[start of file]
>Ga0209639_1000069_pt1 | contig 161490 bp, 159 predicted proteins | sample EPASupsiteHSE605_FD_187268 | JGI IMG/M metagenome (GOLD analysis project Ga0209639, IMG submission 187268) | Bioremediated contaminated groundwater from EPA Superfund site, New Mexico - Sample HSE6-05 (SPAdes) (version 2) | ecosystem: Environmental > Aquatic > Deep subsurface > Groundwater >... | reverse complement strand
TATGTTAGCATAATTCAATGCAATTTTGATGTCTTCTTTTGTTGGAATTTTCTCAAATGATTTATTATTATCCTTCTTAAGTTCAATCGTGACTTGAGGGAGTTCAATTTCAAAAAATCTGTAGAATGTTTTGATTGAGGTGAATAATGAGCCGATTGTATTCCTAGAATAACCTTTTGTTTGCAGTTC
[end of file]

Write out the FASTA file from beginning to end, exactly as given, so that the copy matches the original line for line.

>Ga0209639_1000069_pt1 | contig 161490 bp, 159 predicted proteins | sample EPASupsiteHSE605_FD_187268 | JGI IMG/M metagenome (GOLD analysis project Ga0209639, IMG submission 187268) | Bioremediated contaminated groundwater from EPA Superfund site, New Mexico - Sample HSE6-05 (SPAdes) (version 2) | ecosystem: Environmental > Aquatic > Deep subsurface > Groundwater >... | reverse complement strand
TATGTTAGCATAATTCAATGCAATTTTGATGTCTTCTTTTGTTGGAATTTTCTCAAATGATTTATTATTATCCTTCTTAAGTTCAATCGTGACTTGAGGGAGTTCAATTTCAAAAAATCTGTAGAATGTTTTGATTGAGGTGAATAATGAGCCGATTGTATTCCTAGAATAACCTTTTGTTTGCAGTTC